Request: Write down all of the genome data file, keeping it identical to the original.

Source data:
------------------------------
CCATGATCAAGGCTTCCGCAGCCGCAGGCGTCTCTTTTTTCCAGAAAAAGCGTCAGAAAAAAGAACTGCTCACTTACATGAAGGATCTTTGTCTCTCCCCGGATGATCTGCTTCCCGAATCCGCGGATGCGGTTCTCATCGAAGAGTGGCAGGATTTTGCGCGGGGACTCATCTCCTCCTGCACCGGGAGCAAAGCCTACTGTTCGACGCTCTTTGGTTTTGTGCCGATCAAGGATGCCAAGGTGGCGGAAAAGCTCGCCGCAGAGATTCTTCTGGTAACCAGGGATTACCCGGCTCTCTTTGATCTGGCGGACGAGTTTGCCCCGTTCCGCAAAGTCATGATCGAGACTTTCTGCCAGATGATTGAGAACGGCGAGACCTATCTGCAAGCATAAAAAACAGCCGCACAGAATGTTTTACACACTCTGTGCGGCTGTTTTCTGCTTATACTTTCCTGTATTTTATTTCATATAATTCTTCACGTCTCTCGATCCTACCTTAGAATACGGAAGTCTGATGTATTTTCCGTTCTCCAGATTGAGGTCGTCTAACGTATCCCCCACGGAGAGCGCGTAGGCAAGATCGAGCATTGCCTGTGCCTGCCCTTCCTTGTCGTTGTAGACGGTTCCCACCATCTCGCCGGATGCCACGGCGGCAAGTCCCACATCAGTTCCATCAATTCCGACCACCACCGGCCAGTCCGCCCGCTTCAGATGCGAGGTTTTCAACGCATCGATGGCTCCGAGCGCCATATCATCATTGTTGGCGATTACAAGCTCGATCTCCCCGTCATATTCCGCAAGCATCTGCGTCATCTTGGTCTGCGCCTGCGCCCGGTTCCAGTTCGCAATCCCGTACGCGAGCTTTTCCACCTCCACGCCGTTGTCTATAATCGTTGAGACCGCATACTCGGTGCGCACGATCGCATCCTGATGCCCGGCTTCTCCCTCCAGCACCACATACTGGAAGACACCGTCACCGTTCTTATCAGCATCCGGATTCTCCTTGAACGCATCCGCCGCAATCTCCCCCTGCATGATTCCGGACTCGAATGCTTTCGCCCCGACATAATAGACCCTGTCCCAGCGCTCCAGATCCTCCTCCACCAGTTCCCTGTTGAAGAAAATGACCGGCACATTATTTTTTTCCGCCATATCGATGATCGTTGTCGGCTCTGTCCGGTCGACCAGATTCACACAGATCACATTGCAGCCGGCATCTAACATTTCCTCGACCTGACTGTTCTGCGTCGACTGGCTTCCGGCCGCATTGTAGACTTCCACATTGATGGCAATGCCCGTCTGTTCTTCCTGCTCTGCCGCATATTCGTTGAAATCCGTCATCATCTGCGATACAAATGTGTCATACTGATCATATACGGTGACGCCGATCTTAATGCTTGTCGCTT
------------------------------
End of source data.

CCATGATCAAGGCTTCCGCAGCCGCAGGCGTCTCTTTTTTCCAGAAAAAGCGTCAGAAAAAAGAACTGCTCACTTACATGAAGGATCTTTGTCTCTCCCCGGATGATCTGCTTCCCGAATCCGCGGATGCGGTTCTCATCGAAGAGTGGCAGGATTTTGCGCGGGGACTCATCTCCTCCTGCACCGGGAGCAAAGCCTACTGTTCGACGCTCTTTGGTTTTGTGCCGATCAAGGATGCCAAGGTGGCGGAAAAGCTCGCCGCAGAGATTCTTCTGGTAACCAGGGATTACCCGGCTCTCTTTGATCTGGCGGACGAGTTTGCCCCGTTCCGCAAAGTCATGATCGAGACTTTCTGCCAGATGATTGAGAACGGCGAGACCTATCTGCAAGCATAAAAAACAGCCGCACAGAATGTTTTACACACTCTGTGCGGCTGTTTTCTGCTTATACTTTCCTGTATTTTATTTCATATAATTCTTCACGTCTCTCGATCCTACCTTAGAATACGGAAGTCTGATGTATTTTCCGTTCTCCAGATTGAGGTCGTCTAACGTATCCCCCACGGAGAGCGCGTAGGCAAGATCGAGCATTGCCTGTGCCTGCCCTTCCTTGTCGTTGTAGACGGTTCCCACCATCTCGCCGGATGCCACGGCGGCAAGTCCCACATCAGTTCCATCAATTCCGACCACCACCGGCCAGTCCGCCCGCTTCAGATGCGAGGTTTTCAACGCATCGATGGCTCCGAGCGCCATATCATCATTGTTGGCGATTACAAGCTCGATCTCCCCGTCATATTCCGCAAGCATCTGCGTCATCTTGGTCTGCGCCTGCGCCCGGTTCCAGTTCGCAATCCCGTACGCGAGCTTTTCCACCTCCACGCCGTTGTCTATAATCGTTGAGACCGCATACTCGGTGCGCACGATCGCATCCTGATGCCCGGCTTCTCCCTCCAGCACCACATACTGGAAGACACCGTCACCGTTCTTATCAGCATCCGGATTCTCCTTGAACGCATCCGCCGCAATCTCCCCCTGCATGATTCCGGACTCGAATGCTTTCGCCCCGACATAATAGACCCTGTCCCAGCGCTCCAGATCCTCCTCCACCAGTTCCCTGTTGAAGAAAATGACCGGCACATTATTTTTTTCCGCCATATCGATGATCGTTGTCGGCTCTGTCCGGTCGACCAGATTCACACAGATCACATTGCAGCCGGCATCTAACATTTCCTCGACCTGACTGTTCTGCGTCGACTGGCTTCCGGCCGCATTGTAGACTTCCACATTGATGGCAATGCCCGTCTGTTCTTCCTGCTCTGCCGCATATTCGTTGAAATCCGTCATCATCTGCGATACAAATGTGTCATACTGATCATATACGGTGACGCCGATCTTAATGCTTGTCGCTT